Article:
Not to be confused with 2012’s Leviathan – a documentary that deals with the North American fishing industry – Russian director Andrey Zvyaginstev’s fourth endeavour is a different beast entirely. With the title here referring to the Old Testament sea monster analogous with Satan, the film struggles head on with the political situation in present day Russia, presenting a government so apathetic to its people’s needs that as the narrative progresses it becomes difficult to imagine any conceivable happy ending.
In September it was announced that Leviathan would be Russia’s official submission for the Foreign Language Award at the Oscars next year, though curiously enough the film also received support from the Russian Ministry of Culture.
Set on the Kola Peninsula several miles from the Russia/Finland divide, the story concerns the livelihood of Kolia, who lives with his second wife Lilya and his son Roma in a house overlooking a small village by the bay. Zvyaginstev constructs the wintry landscape out of lingering shots of the old harbour; the grey rock, the dull blue of the sea and the hulled wreckage of the fishing boats show a world industrialised and unforgiving.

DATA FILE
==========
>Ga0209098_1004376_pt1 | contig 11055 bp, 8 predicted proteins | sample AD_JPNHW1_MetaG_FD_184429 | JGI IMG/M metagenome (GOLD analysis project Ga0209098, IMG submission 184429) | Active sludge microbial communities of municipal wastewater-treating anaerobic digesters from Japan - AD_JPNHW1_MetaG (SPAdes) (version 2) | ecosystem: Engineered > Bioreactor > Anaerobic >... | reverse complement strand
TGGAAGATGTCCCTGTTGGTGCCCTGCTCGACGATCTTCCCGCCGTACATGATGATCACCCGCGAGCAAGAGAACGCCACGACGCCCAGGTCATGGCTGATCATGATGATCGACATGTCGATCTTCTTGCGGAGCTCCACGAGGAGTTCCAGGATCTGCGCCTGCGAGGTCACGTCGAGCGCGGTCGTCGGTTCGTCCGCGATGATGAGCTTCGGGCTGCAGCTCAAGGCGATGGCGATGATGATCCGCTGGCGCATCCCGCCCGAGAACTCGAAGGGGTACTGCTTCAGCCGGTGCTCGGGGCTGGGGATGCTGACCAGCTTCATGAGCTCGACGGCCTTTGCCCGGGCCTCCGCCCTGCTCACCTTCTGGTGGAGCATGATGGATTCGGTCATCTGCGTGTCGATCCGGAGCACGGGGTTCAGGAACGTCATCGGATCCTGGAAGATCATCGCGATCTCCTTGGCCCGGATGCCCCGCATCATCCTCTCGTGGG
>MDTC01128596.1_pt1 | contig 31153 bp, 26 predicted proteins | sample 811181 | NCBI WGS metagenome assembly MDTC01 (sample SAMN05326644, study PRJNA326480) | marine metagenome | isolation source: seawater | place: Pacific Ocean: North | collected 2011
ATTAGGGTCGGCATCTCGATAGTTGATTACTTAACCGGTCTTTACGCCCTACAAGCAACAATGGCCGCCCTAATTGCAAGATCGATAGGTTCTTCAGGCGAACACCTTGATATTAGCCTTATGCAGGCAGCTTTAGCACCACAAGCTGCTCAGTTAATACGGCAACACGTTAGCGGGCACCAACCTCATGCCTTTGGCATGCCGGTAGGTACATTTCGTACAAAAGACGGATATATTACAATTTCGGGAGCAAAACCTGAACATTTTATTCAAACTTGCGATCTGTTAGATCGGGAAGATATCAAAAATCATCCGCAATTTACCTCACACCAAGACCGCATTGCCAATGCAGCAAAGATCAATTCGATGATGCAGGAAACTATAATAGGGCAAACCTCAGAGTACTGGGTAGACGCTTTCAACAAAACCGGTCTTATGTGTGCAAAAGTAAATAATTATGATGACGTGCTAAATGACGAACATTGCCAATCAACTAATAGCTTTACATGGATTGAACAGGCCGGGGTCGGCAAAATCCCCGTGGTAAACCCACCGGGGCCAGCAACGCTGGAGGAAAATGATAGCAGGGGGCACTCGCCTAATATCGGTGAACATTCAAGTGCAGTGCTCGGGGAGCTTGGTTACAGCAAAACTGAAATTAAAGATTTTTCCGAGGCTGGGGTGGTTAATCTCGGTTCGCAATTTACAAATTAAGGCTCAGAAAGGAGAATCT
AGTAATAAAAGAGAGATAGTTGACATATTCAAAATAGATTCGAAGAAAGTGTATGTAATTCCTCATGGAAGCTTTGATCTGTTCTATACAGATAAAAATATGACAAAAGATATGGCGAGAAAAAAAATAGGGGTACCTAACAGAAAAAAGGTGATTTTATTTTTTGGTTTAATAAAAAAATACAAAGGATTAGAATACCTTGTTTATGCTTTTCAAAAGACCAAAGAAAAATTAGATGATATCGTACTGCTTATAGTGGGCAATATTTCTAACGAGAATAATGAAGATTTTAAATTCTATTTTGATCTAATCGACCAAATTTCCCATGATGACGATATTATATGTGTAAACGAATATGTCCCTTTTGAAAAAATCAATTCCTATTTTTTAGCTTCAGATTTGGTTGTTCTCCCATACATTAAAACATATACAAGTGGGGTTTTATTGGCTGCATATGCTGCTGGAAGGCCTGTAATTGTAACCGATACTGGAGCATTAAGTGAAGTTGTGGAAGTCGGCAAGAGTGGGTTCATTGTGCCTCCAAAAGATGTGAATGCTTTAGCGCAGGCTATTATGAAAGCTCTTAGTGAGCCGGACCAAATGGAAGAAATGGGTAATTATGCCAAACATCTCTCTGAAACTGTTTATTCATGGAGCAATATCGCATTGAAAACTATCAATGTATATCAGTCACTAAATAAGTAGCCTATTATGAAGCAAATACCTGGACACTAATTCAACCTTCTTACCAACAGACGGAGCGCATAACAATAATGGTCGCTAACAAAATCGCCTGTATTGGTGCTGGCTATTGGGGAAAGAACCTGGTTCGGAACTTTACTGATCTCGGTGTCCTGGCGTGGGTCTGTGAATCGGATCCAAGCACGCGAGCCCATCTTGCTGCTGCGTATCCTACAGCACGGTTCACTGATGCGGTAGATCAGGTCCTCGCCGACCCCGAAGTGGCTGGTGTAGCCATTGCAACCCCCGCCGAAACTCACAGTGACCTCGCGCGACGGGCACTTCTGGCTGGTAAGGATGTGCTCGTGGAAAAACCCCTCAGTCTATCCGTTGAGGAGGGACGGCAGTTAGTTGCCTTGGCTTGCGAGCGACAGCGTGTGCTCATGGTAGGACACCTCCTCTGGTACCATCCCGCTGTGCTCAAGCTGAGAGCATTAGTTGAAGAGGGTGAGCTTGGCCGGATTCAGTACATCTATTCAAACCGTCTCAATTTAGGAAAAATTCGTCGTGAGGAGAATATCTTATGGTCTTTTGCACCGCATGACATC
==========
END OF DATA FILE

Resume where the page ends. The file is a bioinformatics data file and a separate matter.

Conflict arises when Vadim, a drunk and dishonest mayor, issues an eviction order calling for the demolishment of their home in order to make way for a government communications building. Kolia then enlists the help of a lawyer visiting from Moscow who attempts to blackmail Vadim using a file full of incriminating evidence.
The representation of a corrupt local government and its relation to Russia’s national politics is achieved in a way that is neither unrealistic nor unsubtle; Putin’s portrait above Vadim’s desk and a flash of the name ‘Pussy Riot’ across a television screen hint at a wider picture, though according to its director the events of Leviathan are meant as a universal parable, which explains why issues such as equal rights and media laws are not addressed and also why the Russian Ministry of Culture might have agreed to offer its financial support in the first place.
There’s even a scene when a friend of Kolia’s brings out a selection of old Russian politician’s portraits to use as target practice, and when asked why he left the current ones behind he smiles: ‘they need historical perspective’. In an apparent reworking of the Book of Job, Leviathan also brings the relationship between the state and the church under scrutiny, with Christian morality used as a way of justifying the mayor’s actions.
More so than its political agenda, however, the characters are what remain in the mind after the film’s conclusion; the incredible anger that emanates from actors Alexsey Serebryakov and Roman Madyanov as they battle for the property and the intense anguish felt by Lilya and her friends feels so alien, but so real. The closing shots mirror those at the beginning, though while the landscape is now buried under a layer of frost and the skeleton of the great Leviathan remains immovable on the beach.